Not long ago a church member remarked to me that he had been doing the same job for the past 20 years as a traveling engineer, but as of late something had changed. People had become impatient, frustrated, even mean. My friend’s work was the same, but the people themselves had changed.
A similar sentiment was shared with me this spring in Jerusalem by a hotel attendant I’ve made friends with through the years. My friend works in the hotel lobby, helping travelers with anything and everything. While my friend’s job hasn’t changed, he said that the people have. They seemingly expect so much more than before, as though their cup is empty and they’re desperate to be filled up again, somehow.
Have you found the same to be true in your own circles?
Even as the pandemic is over, we’re still healing, still recovering. Along with physical death, we’ve experienced emotional and relational death. And yet confusingly, our shared trauma really had no clear endpoint. We didn’t have a set day of closure—a corporate funeral—to come together and grieve, process, and heal from what happened. So we’ve just sort of dealt with it individually, at different speeds.
Without closure, we’ve been left looking to other people to fill our cups, and when they don’t, we act out, because other people will never completely fill our cups (any more than we will fill theirs).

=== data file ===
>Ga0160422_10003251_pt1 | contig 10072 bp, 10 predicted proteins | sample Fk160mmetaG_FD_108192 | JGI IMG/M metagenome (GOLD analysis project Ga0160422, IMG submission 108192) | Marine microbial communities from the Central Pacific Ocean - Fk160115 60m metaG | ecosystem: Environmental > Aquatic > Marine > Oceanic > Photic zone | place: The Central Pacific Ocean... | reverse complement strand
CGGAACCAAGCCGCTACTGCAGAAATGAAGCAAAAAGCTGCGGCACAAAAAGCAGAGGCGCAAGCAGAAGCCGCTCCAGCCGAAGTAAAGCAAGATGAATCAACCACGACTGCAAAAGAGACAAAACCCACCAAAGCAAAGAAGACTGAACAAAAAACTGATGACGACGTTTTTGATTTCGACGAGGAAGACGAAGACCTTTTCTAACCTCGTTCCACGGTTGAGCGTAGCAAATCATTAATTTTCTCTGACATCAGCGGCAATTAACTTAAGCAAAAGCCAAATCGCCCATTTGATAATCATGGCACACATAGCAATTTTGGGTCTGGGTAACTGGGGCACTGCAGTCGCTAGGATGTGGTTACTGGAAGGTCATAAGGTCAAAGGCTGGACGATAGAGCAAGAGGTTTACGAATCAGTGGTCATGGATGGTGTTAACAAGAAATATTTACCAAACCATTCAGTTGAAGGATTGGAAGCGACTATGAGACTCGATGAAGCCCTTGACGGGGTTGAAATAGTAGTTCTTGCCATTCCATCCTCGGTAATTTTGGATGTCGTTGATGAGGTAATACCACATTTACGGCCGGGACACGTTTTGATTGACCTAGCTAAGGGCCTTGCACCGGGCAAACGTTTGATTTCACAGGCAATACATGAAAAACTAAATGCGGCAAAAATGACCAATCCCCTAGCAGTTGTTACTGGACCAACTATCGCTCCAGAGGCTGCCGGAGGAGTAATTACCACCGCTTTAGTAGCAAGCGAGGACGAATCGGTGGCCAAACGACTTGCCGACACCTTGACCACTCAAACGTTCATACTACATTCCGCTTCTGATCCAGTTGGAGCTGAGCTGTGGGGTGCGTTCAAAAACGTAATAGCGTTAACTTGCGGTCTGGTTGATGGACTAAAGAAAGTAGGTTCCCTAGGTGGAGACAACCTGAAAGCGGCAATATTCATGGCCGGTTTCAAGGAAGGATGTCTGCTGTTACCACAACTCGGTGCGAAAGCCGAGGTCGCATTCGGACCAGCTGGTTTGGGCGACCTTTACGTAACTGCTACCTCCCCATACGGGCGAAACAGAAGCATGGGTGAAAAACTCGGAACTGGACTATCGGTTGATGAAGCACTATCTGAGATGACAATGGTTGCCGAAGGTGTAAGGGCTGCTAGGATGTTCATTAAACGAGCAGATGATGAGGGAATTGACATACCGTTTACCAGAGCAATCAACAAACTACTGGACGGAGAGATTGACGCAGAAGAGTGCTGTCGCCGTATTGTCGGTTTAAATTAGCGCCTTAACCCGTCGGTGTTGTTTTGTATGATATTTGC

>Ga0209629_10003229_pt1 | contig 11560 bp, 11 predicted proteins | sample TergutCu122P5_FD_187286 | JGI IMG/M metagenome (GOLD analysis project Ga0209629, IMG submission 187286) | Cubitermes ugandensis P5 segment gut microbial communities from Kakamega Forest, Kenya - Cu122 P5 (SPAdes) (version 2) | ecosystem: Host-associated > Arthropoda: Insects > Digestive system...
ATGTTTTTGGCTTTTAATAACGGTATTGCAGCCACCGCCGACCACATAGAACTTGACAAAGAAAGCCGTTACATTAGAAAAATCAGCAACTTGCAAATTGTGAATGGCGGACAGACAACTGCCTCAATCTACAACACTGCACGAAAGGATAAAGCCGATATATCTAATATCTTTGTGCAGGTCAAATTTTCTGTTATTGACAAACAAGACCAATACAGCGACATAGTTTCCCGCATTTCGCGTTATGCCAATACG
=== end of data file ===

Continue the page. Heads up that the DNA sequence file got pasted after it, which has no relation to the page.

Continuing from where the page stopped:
“Come to me, all you who are weary and burdened, and I will give you rest,” Jesus told another group of weary humans. “Take my yoke upon you and learn from me, for I am gentle and humble in heart, and you will find rest for your souls. For my yoke is easy and my burden is light” (Matt. 11:28-30).*
The ministry of Jesus lasted 3.5 years, about the same length as the pandemic. During those 3.5 years Jesus gently lifted people’s sights from the horizontal to the vertical—from the things (and people) of the world to the light of the world. With His own tender hands He cupped our tired faces and told us that He had come to heal us, to love us, to save us. “I am the light of the world. Whoever follows me will never walk in darkness, but will have the light of life” (John 8:12). “Let anyone who is thirsty come to me and drink” (John 7:37). “I have come that they may have life, and have it to the full” (John 10:10).
Jesus is still doing the same for us. Jesus is the fullness of our every longing, of our deepest heart desire. In Jesus alone we find wholeness, loving-kindness, and perfection. “And being made perfect, he became the author of eternal salvation unto all them that obey him” (Heb. 5:9, KJV).
So let’s also lift our sights to the light of Christ; let’s also receive the living water of Christ, washing us, cleansing us, healing us. And let’s be a little nicer to the people around us, loving others as Christ loved us.
* Unless otherwise noted, Bible texts are from the New International Version.